Summer Rae: Mmm, yeah, I guess you just never really know. I just had a crush on a boy, and he was dumb enough to fall for me. When you have your eye on the prize, you can’t let a woman cloud your judgement. So, I taught Sandow a very valuable lesson, and I’m waiting for him to thank me.
Mike Mizanin: The problem with him is that he thought, “Oh, you know, since The Miz is such a big jerk that Summer’s going to lean towards him,” and it’s like, “No, don’t you get it? I spent five weeks with her…”
SR: Making me an A-Lister…
MM: Yeah, look at her. She’s on the cover of the movie. So, this was all a plan.
DM: Yeah, cuz I was going to say, I thought it was kind of suspicious when he kissed you against your will and then you were like, “Oh no, this is what I want. I’m gonna go with this totally lateral move.”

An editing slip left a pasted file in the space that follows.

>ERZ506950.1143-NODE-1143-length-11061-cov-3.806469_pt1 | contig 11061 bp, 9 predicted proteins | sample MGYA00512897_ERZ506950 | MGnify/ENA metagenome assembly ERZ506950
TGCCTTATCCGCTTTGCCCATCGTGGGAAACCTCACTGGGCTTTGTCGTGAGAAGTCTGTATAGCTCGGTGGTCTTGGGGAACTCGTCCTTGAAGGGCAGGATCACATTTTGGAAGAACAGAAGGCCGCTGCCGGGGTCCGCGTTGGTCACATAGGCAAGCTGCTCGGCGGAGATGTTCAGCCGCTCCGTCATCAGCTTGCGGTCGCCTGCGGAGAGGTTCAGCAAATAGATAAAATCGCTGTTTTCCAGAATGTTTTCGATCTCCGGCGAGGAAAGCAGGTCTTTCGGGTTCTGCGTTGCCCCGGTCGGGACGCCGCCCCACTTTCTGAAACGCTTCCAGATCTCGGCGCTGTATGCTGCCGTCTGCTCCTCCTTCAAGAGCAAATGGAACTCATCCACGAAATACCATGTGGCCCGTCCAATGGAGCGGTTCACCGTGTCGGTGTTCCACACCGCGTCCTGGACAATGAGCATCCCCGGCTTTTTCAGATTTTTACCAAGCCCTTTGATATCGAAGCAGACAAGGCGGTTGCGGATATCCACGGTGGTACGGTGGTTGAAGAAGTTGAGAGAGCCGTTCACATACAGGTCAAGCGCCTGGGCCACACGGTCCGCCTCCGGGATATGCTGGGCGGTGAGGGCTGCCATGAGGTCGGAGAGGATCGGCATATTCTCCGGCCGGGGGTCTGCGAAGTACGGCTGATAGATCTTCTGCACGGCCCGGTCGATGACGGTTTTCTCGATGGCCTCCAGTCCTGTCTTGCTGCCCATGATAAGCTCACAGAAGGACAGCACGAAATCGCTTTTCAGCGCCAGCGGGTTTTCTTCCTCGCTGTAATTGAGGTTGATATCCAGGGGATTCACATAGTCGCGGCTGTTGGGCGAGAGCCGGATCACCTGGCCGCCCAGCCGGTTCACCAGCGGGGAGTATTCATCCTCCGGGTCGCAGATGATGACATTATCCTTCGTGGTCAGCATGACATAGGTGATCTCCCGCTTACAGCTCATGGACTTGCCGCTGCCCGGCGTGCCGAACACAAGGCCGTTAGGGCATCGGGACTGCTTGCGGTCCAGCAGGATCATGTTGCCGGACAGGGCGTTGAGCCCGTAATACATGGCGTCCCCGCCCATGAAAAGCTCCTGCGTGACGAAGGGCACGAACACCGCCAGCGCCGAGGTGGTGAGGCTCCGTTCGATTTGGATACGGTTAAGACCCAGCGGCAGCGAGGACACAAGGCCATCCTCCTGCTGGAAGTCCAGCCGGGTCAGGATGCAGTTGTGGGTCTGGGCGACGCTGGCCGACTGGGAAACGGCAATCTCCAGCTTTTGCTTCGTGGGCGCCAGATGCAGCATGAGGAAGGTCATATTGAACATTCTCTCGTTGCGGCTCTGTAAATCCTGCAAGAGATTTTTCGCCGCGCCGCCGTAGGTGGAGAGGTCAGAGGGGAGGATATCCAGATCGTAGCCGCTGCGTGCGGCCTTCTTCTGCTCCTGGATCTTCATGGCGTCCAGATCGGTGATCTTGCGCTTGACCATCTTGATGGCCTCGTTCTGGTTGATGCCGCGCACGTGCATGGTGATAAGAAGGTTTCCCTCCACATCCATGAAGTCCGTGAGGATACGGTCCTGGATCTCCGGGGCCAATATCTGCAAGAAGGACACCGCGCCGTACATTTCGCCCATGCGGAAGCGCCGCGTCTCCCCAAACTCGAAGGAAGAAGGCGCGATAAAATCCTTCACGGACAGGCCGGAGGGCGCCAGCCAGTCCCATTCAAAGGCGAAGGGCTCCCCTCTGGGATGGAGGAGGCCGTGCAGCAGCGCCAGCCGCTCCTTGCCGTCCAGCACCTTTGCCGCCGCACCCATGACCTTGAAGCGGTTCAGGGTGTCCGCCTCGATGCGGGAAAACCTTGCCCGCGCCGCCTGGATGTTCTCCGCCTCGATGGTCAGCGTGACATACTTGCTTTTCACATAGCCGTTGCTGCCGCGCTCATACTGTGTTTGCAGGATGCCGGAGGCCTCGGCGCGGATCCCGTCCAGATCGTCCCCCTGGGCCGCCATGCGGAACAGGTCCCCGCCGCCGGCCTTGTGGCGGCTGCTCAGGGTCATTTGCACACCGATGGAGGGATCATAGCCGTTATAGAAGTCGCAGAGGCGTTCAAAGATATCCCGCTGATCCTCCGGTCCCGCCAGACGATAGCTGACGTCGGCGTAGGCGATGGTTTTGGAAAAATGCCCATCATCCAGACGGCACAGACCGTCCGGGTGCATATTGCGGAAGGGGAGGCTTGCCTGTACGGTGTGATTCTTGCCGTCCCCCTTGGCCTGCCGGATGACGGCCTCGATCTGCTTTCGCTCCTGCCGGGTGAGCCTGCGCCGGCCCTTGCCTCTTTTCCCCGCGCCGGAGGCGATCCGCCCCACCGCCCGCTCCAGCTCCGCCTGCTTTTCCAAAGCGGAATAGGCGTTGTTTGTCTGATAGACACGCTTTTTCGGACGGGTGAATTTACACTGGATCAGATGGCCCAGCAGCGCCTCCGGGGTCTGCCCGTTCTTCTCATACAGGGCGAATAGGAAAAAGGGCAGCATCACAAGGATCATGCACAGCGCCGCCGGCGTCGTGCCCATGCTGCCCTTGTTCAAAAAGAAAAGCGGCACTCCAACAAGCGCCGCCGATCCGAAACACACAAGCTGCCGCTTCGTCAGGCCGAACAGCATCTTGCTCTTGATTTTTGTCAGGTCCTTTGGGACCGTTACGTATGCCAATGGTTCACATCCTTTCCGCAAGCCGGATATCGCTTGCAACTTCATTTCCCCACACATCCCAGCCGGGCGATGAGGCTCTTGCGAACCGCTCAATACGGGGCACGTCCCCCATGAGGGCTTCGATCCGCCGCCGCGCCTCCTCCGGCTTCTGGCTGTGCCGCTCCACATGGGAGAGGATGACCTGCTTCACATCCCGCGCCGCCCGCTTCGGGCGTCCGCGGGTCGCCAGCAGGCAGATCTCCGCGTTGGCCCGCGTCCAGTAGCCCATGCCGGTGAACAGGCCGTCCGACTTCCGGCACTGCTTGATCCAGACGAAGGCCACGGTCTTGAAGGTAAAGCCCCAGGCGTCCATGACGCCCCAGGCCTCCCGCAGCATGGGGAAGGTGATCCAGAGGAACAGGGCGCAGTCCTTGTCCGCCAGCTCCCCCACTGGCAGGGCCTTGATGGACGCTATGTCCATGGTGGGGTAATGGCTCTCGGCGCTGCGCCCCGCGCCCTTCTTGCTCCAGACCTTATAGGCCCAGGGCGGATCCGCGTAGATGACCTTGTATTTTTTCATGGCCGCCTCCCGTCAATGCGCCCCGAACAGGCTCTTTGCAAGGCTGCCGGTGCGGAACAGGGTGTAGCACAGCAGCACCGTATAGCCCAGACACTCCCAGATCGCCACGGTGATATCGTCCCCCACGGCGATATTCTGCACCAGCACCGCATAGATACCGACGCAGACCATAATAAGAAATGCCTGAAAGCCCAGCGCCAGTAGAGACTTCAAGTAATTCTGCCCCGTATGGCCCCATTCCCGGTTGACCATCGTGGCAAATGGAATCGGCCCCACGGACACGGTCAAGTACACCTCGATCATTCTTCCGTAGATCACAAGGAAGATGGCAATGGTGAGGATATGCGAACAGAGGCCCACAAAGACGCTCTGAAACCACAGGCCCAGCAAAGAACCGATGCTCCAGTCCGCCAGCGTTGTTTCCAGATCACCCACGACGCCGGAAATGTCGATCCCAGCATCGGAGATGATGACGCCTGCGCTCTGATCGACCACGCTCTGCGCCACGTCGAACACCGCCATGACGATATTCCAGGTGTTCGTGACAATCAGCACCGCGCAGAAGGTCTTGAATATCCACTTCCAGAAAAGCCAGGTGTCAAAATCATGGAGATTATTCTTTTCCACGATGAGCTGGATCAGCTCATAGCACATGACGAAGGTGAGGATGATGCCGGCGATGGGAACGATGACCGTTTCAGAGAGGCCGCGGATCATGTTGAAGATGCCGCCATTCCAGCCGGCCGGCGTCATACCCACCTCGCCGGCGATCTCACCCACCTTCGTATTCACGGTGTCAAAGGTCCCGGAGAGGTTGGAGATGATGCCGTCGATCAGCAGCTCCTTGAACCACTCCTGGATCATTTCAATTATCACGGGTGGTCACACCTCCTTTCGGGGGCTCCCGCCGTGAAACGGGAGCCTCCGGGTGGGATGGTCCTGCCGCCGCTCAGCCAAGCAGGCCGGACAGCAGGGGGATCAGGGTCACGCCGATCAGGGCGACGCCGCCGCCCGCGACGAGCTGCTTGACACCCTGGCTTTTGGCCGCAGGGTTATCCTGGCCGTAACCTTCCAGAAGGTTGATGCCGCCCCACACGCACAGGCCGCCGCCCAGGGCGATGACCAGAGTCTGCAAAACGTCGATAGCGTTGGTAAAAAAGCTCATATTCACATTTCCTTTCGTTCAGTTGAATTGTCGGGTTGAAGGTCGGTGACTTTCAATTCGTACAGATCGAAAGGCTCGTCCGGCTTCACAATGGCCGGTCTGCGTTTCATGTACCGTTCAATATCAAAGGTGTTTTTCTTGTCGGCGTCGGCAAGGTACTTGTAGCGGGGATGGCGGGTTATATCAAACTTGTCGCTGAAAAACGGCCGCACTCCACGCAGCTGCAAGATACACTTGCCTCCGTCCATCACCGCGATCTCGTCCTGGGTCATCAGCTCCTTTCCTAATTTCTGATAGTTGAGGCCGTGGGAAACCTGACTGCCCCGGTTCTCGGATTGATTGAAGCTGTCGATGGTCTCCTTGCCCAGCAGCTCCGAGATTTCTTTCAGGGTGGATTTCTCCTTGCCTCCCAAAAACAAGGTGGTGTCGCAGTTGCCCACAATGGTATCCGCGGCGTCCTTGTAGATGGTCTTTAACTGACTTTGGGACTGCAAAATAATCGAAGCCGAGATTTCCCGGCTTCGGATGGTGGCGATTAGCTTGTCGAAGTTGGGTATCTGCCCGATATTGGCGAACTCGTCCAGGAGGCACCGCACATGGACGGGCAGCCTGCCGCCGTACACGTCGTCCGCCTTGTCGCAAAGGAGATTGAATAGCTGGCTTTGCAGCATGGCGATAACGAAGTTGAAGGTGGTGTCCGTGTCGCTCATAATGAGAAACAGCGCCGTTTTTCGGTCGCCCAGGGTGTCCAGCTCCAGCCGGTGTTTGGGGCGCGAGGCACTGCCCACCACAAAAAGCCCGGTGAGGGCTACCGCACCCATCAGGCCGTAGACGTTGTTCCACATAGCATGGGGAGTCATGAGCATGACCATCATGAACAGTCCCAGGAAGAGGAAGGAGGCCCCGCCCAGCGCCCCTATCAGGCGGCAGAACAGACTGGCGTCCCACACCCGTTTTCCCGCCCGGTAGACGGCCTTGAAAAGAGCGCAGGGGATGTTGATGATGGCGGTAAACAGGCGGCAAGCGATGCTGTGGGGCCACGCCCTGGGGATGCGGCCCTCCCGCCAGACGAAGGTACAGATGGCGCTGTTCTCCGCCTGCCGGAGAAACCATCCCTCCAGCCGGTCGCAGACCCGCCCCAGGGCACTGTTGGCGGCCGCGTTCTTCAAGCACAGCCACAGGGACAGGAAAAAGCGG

SR: Mhmm, yeah. You know, he’s the one who went for it.
MM: Just suckered him right in.
DM: So, you said you spent five weeks together. What kind of training did you have to do in that time to actually prepare for the movie. I mean, you guys had a pretty badass knife fight…
MM: Yeah! Combat training, weapons training… we had a great crew, and our fight coordinators and stunt coordinators were amazing. With a 20-day shoot and so many fight scenes, you really have to find spare time to do it. You’re doing 12-15 hour shifts, and then driving an hour there and back, so you really don’t have much time to sleep, or much time to do anything. So, we would find time to work with our fight coordinator to make sure our scenes were on point and on target. And not only that, but I’m playing the Marine! I’m playing a guy from the armed forces. Like, I’ve never been, you know, in a warzone where I was putting my life on the line. Those are the real heroes out there. But the least I can do is try to make is as authentic as I possibly can, so we definitely went through weapons training and combat training.